Other bands have tried to musically recreate a psychedelic experience, usually ending up with a lot of self-indulgent nonsense. But these guys must have at least taken a road map along for this particular trip. Imagine if the surviving members of THE PINK FLOYD had followed Syd Barrett's sad example and developed a harder drug habit: they might have made this exact same album a year or two earlier. Edge of Time? Edge of Sanity is more like it, and listening to the album is as close as an old but sensitive fuddy-duddy like me ever wants to get to a tab of lysergic acid diethylamide.

Dom never released another LP. Either they said it all right here, or else never recovered from their chemical research and development. But the rarity of this one effort only adds to its uncanny aura, still effective over forty years later.

[ Consumer windfall: the bonus tracks on the CD reissue mesh well with the lysergic melancholy of the original album. The oddball track, and one of my favorites, is the last one: "Let Me Explain", recorded three decades after the "Edge of Time" sessions and sounding like a tongue-in-cheek HOLGER CZUKAY sampling experiment, or maybe a Krautrock outtake from the Eno/Byrne album "My Life in the Bush of Ghosts". ]

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Send comments to Neu!mann (BETA) | Report this review (#839807)
Posted Wednesday, October 17, 2012 | Review Permalink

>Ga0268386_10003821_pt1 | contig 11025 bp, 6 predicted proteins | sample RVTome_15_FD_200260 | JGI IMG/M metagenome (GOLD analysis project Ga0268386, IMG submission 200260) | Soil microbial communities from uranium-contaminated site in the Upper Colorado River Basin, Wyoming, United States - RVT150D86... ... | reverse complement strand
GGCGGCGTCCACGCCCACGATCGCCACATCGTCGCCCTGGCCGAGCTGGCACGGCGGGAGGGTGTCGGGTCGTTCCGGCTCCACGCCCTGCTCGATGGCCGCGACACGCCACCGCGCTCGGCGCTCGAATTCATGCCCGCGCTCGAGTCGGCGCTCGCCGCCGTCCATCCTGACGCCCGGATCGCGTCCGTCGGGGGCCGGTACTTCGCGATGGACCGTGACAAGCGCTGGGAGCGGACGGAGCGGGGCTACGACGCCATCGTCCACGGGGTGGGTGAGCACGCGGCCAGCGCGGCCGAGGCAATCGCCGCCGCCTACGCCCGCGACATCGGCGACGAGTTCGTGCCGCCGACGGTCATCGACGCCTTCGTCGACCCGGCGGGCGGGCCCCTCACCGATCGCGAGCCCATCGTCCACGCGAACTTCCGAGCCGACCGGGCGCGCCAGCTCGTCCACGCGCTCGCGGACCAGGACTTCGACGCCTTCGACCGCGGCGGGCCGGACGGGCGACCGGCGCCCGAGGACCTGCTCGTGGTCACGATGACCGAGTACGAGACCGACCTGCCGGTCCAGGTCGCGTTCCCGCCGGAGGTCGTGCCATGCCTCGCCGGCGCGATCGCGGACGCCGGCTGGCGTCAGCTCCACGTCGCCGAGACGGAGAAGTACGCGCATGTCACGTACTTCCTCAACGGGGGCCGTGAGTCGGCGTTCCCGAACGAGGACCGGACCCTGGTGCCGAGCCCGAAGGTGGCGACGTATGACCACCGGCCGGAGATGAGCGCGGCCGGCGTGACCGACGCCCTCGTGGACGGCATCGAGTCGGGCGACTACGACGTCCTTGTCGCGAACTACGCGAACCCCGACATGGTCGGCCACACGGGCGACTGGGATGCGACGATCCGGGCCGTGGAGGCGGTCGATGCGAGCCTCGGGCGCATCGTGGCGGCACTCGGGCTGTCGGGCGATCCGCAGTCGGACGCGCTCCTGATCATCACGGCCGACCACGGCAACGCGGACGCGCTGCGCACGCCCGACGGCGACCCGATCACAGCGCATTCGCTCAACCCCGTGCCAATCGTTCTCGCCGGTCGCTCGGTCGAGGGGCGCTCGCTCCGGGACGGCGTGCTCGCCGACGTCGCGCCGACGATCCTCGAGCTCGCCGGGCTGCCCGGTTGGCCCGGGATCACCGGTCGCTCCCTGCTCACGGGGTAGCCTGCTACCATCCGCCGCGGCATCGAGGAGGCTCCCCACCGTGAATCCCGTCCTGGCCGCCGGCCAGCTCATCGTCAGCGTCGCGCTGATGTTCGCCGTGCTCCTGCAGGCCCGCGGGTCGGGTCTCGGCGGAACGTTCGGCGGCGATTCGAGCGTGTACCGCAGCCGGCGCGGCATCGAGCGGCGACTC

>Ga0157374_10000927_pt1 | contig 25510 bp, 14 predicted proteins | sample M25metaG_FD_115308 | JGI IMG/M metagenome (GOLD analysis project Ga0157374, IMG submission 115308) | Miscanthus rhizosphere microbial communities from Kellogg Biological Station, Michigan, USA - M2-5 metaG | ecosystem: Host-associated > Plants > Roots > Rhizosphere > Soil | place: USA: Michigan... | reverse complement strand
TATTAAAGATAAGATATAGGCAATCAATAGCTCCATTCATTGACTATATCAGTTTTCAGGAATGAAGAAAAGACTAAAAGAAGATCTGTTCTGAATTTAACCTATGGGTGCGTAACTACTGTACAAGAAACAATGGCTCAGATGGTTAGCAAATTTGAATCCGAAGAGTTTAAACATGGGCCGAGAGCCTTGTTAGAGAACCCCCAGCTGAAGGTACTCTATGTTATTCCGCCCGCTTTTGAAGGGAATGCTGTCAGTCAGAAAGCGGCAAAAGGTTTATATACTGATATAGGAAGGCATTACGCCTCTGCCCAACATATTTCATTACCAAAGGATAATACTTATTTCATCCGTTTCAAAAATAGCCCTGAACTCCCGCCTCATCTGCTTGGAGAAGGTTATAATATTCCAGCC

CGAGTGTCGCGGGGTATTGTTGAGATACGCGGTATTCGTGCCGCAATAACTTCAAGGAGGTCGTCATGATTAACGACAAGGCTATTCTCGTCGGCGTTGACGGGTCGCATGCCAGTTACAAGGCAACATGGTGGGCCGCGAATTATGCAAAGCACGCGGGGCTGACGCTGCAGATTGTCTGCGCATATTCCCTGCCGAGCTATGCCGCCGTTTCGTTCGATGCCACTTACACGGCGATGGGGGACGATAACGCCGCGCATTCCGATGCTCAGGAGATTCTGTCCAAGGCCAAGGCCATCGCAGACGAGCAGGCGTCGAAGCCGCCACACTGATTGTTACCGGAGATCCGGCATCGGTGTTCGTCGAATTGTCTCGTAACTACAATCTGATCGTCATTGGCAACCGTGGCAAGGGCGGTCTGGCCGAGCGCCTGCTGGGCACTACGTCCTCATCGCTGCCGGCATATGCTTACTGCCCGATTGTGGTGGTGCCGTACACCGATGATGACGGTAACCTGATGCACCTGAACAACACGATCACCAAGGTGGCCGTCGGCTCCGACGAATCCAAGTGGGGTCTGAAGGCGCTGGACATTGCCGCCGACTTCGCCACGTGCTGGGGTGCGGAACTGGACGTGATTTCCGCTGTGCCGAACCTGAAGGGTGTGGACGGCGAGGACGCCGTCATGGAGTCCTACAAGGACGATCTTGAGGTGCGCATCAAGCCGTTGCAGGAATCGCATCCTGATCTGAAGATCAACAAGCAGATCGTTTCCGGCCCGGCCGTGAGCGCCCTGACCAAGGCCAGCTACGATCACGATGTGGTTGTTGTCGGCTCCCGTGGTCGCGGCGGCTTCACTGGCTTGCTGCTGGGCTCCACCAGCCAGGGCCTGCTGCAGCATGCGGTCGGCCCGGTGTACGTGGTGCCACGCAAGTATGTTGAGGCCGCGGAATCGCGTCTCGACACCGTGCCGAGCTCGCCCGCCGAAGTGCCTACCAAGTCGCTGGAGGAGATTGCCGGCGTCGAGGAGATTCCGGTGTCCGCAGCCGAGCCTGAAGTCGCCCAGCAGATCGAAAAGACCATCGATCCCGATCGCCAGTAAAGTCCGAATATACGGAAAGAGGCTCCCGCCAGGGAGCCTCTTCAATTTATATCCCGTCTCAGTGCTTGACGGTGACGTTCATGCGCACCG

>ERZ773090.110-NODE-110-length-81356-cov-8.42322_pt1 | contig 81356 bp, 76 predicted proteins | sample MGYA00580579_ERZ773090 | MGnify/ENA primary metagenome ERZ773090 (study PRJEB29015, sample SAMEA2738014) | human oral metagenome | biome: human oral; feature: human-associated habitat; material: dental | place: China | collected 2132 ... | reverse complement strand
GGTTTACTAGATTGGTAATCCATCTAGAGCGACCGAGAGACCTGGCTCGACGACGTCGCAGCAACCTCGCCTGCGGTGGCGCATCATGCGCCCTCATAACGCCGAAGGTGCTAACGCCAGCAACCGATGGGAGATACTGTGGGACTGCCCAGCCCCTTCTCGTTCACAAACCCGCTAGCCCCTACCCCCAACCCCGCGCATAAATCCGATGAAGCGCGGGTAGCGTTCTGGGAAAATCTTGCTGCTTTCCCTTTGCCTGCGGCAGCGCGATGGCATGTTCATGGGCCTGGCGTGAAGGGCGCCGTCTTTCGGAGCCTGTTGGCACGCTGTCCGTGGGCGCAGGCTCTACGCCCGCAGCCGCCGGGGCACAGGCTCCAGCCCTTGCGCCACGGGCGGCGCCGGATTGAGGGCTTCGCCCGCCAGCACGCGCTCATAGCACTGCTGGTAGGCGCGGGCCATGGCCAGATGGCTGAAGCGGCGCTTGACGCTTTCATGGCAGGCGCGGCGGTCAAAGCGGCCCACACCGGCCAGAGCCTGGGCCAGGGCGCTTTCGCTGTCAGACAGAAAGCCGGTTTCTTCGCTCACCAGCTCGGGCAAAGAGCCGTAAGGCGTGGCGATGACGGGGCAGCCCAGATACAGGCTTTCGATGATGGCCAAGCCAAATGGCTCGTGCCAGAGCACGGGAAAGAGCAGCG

Warthur
PROG REVIEWER
4 stars One-album wonders Dom put out their sole album, Edge of Time, at a point when the whole "make an entire album of loose improvisational jams in a trippy mode" deal was already beginning to get a little stale - a bunch of albums in this vein had already come out and heaps of Krautrock bands were putting out similar efforts. But it manages to distinguish itself from the others, and somewhat justify its "lost classic" status, with the care and skill in evidence on the part of Dom themselves.

As on Tangerine Dream's debut album, early Pink Floyd seems to be the major inspiration (and in particular, the track A Saucerful of Secrets seems to be taken as the gold standard in space rock as far as these lads are concerned), and certainly if you dig Tangerine Dream's Electronic Meditation or the live disc from Ummagumma there's a lot to like on here.

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Send comments to Warthur (BETA) | Report this review (#1057913)
Posted Thursday, October 10, 2013 | Review Permalink